Saturday, December 26, 2009; 10:22 AM
Before I begin, let me just state that TSA has yet to confirm any of this on its website, so the details aren't entirely clear at the moment. That said, there are several indications that orders have been issued to cease the use of electronics during international flights. Yes, that means no laptops, no iPods, no Kindles, no CD players, no portable DVD players, no Nintendo DSes ? nothing that requires any sort of power on these flights. If this is true, it's absolutely awful news.
Obviously, this is all in reaction to the Nigerian man who attempted to bring down a plane coming into the U.S. And the TSA is going to do whatever it thinks is necessary to prevent further attacks of a similar nature. But the simple fact is that if the TSA was really this seriously worried about electronic devices, they could have banned them anytime since the attacks on September 11, 2001. Instead, they're doing it more than 8 years later after a man apparently lit some sort of mixture of powder and liquid in his lap. How that relates to electronics, I'm not sure. This just reeks of a "well, we have to do something" move.
Again, all the details aren't known yet, and it's entirely possible that this is just a temporary measure that will be in place during a heightened security time following the attempted attack. Other reports suggest this will only affect planes coming into the U.S. Of course, if you leave the U.S. to go on an international trip, you're very likely going to have to come back, so this will affect you.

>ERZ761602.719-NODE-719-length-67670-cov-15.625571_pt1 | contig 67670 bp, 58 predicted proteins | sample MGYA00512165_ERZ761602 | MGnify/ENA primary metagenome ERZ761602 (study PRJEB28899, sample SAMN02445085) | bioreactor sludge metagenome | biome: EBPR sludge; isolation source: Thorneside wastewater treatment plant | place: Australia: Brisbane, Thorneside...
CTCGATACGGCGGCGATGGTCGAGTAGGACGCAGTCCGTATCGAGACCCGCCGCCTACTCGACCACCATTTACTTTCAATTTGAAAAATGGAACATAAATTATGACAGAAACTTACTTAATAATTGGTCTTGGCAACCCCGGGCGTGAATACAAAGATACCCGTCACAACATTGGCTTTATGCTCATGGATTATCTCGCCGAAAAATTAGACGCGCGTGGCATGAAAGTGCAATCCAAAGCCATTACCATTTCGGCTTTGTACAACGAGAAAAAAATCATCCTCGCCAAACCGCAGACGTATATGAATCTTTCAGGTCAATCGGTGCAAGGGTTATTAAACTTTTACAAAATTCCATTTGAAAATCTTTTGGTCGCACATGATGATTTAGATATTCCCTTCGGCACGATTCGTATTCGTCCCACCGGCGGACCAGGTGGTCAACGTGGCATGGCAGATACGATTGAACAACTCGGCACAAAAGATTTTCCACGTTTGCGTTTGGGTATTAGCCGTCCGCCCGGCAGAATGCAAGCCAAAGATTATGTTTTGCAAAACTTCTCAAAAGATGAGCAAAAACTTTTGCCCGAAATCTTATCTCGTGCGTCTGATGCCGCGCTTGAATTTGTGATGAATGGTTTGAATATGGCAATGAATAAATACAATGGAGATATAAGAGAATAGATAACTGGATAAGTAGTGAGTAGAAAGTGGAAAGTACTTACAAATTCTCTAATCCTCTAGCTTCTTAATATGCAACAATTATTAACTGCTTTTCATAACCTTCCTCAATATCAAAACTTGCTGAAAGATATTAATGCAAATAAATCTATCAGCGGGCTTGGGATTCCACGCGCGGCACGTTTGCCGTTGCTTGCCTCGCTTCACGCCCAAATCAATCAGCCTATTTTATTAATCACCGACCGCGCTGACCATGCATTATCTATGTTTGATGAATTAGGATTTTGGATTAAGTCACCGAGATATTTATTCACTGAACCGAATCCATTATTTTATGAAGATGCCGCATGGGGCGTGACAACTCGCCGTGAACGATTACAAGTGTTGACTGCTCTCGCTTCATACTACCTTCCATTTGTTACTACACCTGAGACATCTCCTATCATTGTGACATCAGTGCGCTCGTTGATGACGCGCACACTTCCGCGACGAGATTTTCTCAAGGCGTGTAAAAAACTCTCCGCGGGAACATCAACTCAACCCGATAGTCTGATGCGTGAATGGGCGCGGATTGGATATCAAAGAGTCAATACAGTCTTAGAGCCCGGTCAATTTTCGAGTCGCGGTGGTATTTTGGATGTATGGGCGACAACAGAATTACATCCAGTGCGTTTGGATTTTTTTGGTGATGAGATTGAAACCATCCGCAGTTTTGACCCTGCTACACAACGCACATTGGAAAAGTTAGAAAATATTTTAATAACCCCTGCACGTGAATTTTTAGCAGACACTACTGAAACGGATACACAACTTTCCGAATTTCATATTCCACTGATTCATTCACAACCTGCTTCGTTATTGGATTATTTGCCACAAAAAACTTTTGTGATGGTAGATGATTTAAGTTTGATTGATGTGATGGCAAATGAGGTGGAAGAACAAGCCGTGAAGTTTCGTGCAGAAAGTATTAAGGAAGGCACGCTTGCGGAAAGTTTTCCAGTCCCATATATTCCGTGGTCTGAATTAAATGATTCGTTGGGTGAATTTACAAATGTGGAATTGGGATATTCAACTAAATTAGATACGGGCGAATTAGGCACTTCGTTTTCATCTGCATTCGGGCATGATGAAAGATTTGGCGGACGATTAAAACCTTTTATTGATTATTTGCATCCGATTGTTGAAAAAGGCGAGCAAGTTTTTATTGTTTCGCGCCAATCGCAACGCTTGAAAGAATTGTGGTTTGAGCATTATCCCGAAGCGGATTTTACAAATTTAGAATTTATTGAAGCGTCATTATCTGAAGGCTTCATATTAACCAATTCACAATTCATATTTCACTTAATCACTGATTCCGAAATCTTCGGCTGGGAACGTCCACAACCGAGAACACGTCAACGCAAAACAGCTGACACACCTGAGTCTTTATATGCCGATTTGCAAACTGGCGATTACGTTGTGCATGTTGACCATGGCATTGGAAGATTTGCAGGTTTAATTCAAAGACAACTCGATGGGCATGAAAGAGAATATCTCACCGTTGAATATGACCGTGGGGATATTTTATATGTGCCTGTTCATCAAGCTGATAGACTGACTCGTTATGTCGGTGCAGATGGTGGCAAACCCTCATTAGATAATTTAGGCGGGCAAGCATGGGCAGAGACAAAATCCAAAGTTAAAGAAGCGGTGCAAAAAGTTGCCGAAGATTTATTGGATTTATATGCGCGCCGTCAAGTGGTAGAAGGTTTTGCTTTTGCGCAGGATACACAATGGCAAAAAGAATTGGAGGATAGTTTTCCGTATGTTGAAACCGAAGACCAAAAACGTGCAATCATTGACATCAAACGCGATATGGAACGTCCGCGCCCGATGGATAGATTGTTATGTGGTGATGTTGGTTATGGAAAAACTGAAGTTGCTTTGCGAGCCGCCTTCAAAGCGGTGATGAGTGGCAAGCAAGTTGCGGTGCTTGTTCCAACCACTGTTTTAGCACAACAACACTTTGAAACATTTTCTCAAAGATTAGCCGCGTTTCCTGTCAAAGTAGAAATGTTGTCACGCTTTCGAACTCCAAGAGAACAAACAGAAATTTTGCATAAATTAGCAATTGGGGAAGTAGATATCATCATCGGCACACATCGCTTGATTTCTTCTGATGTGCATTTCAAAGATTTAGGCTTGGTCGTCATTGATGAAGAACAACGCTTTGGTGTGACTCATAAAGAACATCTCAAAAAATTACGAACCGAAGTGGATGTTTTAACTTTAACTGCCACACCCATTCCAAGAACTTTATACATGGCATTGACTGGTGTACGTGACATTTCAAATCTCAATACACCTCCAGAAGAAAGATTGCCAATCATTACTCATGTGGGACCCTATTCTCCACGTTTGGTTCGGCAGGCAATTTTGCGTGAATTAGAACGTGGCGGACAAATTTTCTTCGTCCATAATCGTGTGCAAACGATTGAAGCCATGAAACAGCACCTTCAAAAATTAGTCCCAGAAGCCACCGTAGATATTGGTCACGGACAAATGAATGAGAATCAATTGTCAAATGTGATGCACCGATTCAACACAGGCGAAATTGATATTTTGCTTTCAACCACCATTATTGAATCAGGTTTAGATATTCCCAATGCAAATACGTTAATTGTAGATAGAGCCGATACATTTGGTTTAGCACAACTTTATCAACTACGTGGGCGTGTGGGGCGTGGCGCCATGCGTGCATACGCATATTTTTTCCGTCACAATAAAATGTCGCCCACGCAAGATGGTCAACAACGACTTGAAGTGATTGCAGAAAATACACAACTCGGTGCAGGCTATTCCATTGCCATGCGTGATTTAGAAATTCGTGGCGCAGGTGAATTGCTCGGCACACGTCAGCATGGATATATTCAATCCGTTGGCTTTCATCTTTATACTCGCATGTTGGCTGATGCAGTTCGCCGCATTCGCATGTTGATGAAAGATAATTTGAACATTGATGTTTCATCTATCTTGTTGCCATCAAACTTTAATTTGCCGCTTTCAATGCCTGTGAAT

So far, all the TSA is official saying is this:
Passengers flying from international locations to U.S. destinations may notice additional security measures in place. These measures are designed to be unpredictable, so passengers should not expect to see the same thing everywhere. Due to the busy holiday travel season, both domestic and international travelers should allot extra time for check-in."
Those other security measures apparently include not being allowed to get up in the final hour of a flight (so, no bathroom), being limited to one carry-on bag, and not being allowed to have anything on your lap in this final hour.
We'll update this post when the official policy becomes more clear, but given the previous policies of no liquids, taking off your shoes, etc, it wouldn't be entirely shocking for a no electronics rule of some sort to be commonplace. And it comes at a time when air travel was becoming almost becoming bearable thanks to WiFi on a growing number of flights (though domestic for now). Instead, it looks like we'll have to revert back to the old standards: Books, magazines, and newspapers for these flights. If I were the print media companies, I'd jack up the prices in airports immediately. They may have just found a business model that will save them: Fear.
I stand by my statement earlier: If they take electronics away from us on plane, I'd much prefer to be put into a state of hibernation on the flights like in Avatar. That's about the only thing that will make those cattle cars tolerable at that point.
Update: Pocket Lint is reporting that British Airways and Virgin are saying it's okay to have electronics aboard flights bound for the U.S. What they don't say is the specific rules about using these electronics on flights, but they do say that as far as they no they haven't been sent any new rules about electronics yet.
Keep in mind that these are also only two UK-based airlines saying this. Pocket Lint also suggests the rumors of the electronics usage ban are "unfounded" but that doesn't change the fact that travelers were told of this restriction yesterday.